I’ll save you some time: No.
If you’re Stanford, who just cancelled their phonathon, (or Harvard or Princeton or one of maybe 15-25 other shops) where a couple dozen donors each year will drive hundreds of millions in giving, then, maybe you boot the phonathon.
I’d suggest, though, that the baby’s getting tossed out with the bath water.
The argument against phonathon for Stanford and really anywhere is: this impersonal appeal channel is terribly disruptive; particularly for so many of our alumni who barely use the phone feature of their mobile devices and increasingly don’t even have a landline.
Ok. I get it. Don’t we all get that? Haven’t we all gotten the sales call during a family meal?[phone rings]
Sales Guy: “Hi, Mr. Deckerts?”
Me: “It’s ZECKETS.”
Sales Guy: “Oh, of course. Well, I wanted to talk to you about a timeshare in Cabo.”
I’ve actually taken to answering auto-dialers in random voices and making up ridiculous stories. It’s a pastime in our house. I get a chuckle and they don’t call back.
What’s wrong with phonathon, though, is what’s wrong with all our communication channels. It’s impersonal.
Reading the “bye bye phonathon” announcement I thought, “this is clever and funny.” It was. You know why? Because it was crafted for people like us who are in the trenches of engagement and fundraising. It was for us. But phonathon calls very rarely are.
What if, though, a student gave you a call that went like this:[phone rings]
Student Caller: “Hi, Nick. My name’s Charlie and I’m a swimmer here at UofA like you were. Have a minute?”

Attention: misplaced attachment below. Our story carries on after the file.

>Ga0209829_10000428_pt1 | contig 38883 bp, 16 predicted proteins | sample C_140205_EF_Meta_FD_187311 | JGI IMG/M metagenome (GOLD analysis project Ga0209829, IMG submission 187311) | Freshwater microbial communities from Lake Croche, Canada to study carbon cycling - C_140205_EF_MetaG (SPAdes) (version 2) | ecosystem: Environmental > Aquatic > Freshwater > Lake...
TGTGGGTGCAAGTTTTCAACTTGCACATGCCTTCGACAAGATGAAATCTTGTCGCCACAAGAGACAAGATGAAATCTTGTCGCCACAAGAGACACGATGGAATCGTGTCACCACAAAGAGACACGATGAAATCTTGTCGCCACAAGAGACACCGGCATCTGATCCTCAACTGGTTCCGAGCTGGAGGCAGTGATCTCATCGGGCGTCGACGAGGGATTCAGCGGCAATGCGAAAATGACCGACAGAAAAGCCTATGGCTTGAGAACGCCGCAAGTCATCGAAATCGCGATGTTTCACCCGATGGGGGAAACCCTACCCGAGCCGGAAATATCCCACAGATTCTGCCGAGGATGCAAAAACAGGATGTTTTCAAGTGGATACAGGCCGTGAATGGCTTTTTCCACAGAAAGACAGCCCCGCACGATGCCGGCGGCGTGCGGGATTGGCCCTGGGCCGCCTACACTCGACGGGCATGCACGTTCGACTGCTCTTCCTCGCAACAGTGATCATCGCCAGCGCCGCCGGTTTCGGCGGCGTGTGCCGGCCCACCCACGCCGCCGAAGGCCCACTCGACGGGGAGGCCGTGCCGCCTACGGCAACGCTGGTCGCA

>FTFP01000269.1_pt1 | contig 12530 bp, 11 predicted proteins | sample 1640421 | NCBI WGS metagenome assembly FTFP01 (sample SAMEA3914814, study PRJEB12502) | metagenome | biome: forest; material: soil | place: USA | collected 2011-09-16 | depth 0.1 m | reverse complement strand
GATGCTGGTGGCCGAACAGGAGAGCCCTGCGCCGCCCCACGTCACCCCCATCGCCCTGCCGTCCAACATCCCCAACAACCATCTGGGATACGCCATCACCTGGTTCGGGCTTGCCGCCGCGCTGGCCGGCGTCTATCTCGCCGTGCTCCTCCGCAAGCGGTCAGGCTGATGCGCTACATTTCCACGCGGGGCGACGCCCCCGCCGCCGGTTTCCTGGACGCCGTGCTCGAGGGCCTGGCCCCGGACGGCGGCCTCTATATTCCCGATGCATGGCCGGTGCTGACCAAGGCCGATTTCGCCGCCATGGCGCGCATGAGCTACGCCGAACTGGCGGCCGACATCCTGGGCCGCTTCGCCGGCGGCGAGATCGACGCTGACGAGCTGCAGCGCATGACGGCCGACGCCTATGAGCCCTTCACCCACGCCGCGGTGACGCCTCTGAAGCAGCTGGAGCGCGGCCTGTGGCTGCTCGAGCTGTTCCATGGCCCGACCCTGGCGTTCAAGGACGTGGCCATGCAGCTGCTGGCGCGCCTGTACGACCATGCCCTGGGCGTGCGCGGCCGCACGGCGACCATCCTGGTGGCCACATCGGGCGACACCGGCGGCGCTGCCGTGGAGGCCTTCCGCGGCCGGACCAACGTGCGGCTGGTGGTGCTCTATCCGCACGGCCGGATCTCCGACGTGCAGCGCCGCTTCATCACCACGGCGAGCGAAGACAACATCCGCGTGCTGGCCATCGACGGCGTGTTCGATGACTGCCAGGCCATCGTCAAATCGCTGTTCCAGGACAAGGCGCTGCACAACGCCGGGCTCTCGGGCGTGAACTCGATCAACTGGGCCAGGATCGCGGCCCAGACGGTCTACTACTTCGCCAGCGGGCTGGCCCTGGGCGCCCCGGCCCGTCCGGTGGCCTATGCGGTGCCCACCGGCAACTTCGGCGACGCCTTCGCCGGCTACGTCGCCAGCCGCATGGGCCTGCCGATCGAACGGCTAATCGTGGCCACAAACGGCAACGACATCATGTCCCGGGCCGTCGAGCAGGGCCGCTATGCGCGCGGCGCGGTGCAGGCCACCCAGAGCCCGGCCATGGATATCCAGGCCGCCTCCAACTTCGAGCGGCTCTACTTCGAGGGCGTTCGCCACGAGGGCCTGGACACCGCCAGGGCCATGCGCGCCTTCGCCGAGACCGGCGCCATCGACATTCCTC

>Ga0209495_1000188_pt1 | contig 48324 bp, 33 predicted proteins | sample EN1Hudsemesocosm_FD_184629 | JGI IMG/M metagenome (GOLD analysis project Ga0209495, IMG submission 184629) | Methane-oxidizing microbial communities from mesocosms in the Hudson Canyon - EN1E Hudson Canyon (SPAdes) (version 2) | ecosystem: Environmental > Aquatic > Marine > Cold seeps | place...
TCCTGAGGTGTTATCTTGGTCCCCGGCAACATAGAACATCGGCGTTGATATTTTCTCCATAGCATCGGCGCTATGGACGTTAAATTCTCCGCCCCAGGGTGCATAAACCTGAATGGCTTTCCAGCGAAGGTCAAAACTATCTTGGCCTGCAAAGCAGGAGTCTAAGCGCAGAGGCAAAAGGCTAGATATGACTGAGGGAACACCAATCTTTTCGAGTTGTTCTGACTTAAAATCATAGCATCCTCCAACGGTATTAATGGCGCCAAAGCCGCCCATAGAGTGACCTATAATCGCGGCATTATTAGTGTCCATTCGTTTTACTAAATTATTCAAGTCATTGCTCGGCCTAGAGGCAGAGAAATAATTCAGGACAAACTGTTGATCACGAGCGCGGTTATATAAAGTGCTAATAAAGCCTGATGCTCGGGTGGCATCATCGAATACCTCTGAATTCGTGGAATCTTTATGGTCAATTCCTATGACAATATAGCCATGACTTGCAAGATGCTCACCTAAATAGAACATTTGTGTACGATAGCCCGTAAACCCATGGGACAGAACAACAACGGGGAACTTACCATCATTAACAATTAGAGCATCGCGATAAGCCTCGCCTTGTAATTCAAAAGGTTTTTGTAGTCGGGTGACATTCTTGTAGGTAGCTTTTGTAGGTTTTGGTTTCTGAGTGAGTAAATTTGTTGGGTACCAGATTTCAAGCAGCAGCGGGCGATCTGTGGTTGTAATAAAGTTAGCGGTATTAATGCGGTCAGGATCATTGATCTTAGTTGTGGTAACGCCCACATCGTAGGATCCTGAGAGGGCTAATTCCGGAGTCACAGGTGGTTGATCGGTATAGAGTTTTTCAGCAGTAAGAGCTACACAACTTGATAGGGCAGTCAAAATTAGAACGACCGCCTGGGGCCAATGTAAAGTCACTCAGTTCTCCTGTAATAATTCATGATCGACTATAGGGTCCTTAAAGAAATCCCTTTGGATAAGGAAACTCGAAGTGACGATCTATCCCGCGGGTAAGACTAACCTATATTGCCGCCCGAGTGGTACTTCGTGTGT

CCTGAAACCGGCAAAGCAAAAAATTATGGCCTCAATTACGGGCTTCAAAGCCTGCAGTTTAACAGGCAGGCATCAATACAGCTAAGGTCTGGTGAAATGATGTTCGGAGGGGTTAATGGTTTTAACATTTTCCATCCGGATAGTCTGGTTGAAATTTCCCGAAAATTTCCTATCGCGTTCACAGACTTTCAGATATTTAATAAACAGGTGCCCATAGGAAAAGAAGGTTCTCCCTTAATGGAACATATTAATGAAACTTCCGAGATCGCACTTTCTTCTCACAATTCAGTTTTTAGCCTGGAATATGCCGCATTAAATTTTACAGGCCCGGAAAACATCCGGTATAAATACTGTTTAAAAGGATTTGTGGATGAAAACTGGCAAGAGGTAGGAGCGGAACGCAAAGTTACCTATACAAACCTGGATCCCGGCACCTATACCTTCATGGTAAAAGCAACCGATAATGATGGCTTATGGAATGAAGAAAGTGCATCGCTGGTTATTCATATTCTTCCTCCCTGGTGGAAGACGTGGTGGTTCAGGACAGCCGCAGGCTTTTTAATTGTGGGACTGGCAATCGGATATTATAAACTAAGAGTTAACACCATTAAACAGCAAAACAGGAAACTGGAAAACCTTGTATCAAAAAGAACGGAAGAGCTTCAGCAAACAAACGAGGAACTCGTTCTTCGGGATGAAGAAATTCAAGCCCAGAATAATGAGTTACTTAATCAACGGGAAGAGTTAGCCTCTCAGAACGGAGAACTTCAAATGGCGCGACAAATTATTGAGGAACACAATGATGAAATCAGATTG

Me: “Oh, hi. Happy to chat. You guys feeling fast this year?”
Student Caller: “You better believe it, Nick! Could use your help getting faster.”
Me: “No way. Really? Would love to see you all take it to the PAC12 this year. What’s up?”
Student Caller: “We’re raising some dollars to invest in training resources. We’d like to start using oxygen chambers and a few of our kids are having to work to bridge the scholarship and tuition gap. Think you could help us out this year?”
It might seem unlikely to pull that off, but it really isn’t. A little bit of student training, looking for more callers with more diverse experiences making fewer calls per person, and some better connective insights can definitively make that real. Today.
Would those dollars in aggregate be bigger than your top gift this year? Maybe not if you’re Stanford. But even there, what would it mean for the broadest definition of institutional support if our phonathon calls sounded like that?
I’m biased, but I think the answer is ‘a lot.’
What say you? And, the good folks over at AGN are hosting a chat on this. I know I’ll be going.